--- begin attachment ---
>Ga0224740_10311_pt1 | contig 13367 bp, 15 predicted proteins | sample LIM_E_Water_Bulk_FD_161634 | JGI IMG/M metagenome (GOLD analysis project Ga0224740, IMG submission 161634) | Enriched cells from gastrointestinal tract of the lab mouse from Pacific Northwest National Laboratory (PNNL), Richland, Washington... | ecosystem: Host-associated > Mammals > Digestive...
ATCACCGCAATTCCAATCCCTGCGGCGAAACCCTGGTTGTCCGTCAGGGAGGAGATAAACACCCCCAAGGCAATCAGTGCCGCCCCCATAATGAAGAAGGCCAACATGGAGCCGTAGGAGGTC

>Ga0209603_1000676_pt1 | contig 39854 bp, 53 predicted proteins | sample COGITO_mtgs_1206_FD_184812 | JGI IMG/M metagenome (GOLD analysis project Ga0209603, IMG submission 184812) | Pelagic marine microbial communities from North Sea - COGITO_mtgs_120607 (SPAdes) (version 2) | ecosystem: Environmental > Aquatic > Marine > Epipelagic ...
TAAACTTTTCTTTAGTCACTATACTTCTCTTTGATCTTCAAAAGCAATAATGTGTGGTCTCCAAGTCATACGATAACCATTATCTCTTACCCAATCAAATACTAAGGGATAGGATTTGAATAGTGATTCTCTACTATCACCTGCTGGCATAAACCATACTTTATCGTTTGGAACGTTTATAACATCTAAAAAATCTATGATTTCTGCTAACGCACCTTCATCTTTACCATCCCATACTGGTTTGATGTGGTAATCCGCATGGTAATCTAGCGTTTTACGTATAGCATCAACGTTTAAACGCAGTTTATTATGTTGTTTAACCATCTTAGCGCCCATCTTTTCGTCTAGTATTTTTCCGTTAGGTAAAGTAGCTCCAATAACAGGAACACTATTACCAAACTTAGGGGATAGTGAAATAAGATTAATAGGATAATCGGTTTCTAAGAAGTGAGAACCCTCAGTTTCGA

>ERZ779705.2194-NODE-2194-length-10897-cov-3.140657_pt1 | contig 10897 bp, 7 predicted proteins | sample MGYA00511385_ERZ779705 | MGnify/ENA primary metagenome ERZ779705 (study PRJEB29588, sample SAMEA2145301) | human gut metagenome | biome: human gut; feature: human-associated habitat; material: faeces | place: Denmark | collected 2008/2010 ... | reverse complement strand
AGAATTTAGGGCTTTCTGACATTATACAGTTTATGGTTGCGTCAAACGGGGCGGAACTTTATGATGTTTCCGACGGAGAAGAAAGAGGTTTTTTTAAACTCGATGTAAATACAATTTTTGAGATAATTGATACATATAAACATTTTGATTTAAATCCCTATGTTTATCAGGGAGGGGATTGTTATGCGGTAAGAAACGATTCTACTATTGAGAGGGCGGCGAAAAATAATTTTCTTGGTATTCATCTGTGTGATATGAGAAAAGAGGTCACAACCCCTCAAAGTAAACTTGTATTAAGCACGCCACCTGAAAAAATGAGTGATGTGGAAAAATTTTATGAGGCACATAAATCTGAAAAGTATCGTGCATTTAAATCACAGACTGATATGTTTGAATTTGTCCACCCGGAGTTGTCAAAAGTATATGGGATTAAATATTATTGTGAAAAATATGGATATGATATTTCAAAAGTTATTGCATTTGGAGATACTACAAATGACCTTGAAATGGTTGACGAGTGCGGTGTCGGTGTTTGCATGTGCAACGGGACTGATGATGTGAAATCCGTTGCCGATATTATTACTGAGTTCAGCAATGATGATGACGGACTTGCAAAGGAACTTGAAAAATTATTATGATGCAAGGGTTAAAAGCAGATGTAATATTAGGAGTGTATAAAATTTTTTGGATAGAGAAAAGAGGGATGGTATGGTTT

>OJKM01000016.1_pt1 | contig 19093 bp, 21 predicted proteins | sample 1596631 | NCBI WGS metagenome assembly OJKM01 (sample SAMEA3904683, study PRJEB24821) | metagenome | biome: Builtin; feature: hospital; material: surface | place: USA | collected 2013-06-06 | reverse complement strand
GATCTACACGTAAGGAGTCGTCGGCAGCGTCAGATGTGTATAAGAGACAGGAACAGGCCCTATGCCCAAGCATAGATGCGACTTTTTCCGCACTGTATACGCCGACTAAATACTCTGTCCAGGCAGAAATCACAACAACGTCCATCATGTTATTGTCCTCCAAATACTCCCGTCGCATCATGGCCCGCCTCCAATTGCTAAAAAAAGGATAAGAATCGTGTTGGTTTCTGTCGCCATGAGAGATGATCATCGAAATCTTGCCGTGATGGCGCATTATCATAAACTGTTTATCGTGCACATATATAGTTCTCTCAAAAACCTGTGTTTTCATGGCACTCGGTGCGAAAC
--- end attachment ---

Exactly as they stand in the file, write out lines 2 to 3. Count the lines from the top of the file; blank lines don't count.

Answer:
ATCACCGCAATTCCAATCCCTGCGGCGAAACCCTGGTTGTCCGTCAGGGAGGAGATAAACACCCCCAAGGCAATCAGTGCCGCCCCCATAATGAAGAAGGCCAACATGGAGCCGTAGGAGGTC

>Ga0209603_1000676_pt1 | contig 39854 bp, 53 predicted proteins | sample COGITO_mtgs_1206_FD_184812 | JGI IMG/M metagenome (GOLD analysis project Ga0209603, IMG submission 184812) | Pelagic marine microbial communities from North Sea - COGITO_mtgs_120607 (SPAdes) (version 2) | ecosystem: Environmental > Aquatic > Marine > Epipelagic ...